Ford Europe has announced that by 2030 all its vehicles sold in Europe will be electric. The decision to move towards an all-electric vehicle lineup was made as part of its net-zero strategy.
In order to reach this goal, the automaker will be investing $1 billion to convert its factory in Cologne, Germany, into the company’s first dedicated EV production line on the continent.
— Ford UK (@forduk) February 17, 2021
The investment into the new factory will transform the existing vehicle assembly operations into the ‘Ford Cologne Electrification Center’, for the manufacture of electric vehicles. It will also represent Ford’s first all-electric vehicle facility in Europe. The first vehicle to come out of the new factory is expected to take place in 2023.
The transition to producing electric vehicles will be a gradual process over the next decade. According to Ford Europe, the companies entire commercial vehicle range will be either zero-emissions capable, all-electric or plug-in hybrid, by 2024, with two-thirds of its commercial vehicle sales expected to be all-electric or plug-in hybrid by 2030.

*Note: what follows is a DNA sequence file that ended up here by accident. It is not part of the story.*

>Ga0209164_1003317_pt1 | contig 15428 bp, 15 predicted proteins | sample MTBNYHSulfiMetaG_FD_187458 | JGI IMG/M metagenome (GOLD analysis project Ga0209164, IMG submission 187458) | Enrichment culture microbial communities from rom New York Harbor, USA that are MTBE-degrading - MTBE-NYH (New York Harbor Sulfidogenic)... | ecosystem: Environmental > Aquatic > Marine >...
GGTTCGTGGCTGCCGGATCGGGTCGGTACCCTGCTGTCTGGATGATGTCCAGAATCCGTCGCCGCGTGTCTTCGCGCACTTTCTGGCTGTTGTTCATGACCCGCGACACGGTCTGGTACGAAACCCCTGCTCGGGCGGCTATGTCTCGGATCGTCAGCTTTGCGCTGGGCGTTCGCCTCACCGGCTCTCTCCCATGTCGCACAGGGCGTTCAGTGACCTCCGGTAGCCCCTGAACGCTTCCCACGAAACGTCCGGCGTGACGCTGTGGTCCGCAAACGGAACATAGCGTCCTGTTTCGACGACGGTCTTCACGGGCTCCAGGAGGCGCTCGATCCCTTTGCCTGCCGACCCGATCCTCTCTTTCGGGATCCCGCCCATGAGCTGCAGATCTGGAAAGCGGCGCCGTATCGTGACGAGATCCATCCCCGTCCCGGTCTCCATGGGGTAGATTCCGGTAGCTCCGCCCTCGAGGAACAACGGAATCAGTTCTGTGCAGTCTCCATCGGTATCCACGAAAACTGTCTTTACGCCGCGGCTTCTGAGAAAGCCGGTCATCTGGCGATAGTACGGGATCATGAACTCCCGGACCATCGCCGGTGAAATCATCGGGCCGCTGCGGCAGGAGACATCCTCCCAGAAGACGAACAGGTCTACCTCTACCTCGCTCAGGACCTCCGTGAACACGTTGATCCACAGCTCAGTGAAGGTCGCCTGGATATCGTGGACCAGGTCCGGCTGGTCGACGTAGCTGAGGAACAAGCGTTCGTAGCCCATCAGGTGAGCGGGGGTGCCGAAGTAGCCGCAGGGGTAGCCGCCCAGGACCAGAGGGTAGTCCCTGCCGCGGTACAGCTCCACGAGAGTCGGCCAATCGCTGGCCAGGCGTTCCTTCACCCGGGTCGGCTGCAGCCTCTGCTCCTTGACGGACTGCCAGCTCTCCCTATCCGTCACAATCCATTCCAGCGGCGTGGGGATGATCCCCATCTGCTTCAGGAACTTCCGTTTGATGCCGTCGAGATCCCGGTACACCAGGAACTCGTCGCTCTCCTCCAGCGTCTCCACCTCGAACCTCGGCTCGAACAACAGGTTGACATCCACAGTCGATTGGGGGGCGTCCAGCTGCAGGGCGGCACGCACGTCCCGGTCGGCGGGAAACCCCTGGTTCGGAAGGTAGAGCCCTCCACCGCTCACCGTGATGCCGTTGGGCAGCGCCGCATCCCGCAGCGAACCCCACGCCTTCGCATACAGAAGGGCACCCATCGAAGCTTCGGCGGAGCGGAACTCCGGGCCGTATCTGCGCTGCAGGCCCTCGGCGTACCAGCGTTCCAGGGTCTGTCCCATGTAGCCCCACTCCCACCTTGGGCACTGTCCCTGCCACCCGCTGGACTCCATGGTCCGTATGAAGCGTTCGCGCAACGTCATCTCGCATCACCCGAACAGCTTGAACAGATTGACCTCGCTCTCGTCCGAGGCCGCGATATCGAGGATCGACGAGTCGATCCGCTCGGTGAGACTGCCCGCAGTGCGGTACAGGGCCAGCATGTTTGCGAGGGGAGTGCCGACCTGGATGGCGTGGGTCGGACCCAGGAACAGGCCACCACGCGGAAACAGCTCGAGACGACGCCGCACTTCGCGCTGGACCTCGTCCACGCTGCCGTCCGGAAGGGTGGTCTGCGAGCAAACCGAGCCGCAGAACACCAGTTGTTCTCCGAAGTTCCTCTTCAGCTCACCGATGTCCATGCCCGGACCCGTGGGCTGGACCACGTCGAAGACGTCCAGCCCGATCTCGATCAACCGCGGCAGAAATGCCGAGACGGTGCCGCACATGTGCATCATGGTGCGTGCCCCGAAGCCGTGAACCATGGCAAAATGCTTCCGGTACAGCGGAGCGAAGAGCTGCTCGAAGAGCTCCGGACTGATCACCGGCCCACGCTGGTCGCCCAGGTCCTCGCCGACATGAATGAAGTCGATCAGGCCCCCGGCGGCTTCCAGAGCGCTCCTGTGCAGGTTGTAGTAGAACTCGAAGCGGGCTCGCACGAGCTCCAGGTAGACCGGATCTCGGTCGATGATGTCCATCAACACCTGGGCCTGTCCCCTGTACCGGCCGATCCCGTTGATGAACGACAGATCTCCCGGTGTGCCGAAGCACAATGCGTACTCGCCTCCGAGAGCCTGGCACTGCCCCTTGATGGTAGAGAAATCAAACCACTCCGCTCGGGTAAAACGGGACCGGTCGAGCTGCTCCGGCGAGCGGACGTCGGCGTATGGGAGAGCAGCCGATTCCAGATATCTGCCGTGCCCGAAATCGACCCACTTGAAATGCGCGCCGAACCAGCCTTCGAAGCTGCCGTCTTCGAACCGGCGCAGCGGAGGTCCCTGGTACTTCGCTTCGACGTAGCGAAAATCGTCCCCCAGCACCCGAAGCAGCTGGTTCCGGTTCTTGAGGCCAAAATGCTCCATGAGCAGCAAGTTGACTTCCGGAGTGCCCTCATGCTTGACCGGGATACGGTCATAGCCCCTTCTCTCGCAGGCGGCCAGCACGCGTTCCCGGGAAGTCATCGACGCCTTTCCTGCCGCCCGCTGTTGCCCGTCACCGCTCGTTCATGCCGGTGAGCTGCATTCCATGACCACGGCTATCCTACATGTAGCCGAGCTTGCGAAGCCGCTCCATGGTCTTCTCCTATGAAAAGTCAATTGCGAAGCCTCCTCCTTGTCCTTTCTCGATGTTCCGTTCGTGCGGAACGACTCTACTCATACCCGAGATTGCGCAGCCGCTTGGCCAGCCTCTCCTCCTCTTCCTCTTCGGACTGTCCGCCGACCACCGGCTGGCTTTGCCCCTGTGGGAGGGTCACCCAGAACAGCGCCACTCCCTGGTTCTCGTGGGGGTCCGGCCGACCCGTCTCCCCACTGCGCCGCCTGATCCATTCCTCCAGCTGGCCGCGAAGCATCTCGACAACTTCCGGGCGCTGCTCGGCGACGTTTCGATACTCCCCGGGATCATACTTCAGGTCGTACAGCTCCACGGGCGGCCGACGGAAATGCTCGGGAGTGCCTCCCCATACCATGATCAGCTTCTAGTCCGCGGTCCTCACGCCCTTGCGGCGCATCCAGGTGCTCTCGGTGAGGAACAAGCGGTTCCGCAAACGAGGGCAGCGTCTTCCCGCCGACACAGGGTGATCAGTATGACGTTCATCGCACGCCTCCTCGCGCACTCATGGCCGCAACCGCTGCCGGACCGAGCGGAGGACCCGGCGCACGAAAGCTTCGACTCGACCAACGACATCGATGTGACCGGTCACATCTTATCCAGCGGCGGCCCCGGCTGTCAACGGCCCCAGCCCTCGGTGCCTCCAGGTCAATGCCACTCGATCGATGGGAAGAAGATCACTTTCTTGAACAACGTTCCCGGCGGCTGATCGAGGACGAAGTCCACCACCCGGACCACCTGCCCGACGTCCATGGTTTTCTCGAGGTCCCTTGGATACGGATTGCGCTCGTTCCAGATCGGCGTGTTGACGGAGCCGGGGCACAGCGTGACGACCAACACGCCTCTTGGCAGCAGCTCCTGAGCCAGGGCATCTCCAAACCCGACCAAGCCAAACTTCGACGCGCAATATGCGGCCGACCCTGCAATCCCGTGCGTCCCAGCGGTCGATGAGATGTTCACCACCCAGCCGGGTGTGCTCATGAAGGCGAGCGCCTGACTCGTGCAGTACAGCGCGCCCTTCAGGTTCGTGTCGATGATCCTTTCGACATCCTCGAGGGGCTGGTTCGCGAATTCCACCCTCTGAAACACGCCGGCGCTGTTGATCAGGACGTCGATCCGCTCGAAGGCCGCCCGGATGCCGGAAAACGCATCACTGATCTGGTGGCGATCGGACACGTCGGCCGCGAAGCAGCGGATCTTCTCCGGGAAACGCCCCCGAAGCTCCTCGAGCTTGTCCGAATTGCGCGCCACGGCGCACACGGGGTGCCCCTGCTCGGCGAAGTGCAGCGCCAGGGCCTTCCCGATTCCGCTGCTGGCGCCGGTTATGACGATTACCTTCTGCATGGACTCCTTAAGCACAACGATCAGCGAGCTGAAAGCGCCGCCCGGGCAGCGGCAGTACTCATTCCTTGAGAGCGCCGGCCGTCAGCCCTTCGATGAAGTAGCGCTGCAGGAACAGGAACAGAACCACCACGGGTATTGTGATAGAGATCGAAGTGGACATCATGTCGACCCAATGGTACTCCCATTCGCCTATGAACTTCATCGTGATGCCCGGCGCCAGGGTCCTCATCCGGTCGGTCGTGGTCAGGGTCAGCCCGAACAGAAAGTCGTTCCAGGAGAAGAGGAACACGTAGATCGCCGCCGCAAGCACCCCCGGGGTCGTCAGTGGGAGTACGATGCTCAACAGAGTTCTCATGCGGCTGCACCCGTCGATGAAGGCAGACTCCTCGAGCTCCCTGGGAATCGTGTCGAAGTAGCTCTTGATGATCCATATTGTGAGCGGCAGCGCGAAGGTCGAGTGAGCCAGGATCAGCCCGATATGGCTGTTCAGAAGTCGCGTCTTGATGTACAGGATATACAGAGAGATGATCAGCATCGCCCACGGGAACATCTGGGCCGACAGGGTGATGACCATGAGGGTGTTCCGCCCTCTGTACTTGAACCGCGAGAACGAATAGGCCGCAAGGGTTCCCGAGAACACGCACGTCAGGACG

“We are charging into an all-electric future in Europe with expressive new vehicles and a world-class connected customer experience,” said Stuart Rowley, president, Ford of Europe.
Ford’s goal of making vehicles that produce 100% zero-emission has resulted in a partnership with Volkswagen that will see the company make use of VW’s Modular electric drive matrix [MED] platform to build some of its upcoming models. The new factory in Cologne will make use of VW’s platform once the conversions on the facility are complete, according to The Guardian.
Ford intends on using the MEB platform in at least 600,000 European vehicles over the next six years. The move will not only help its European sales but will also go a long way in helping Ford comply with a European mandate that calls for the sale of more electrified vehicles and stricter emissions standards, according to The Verge.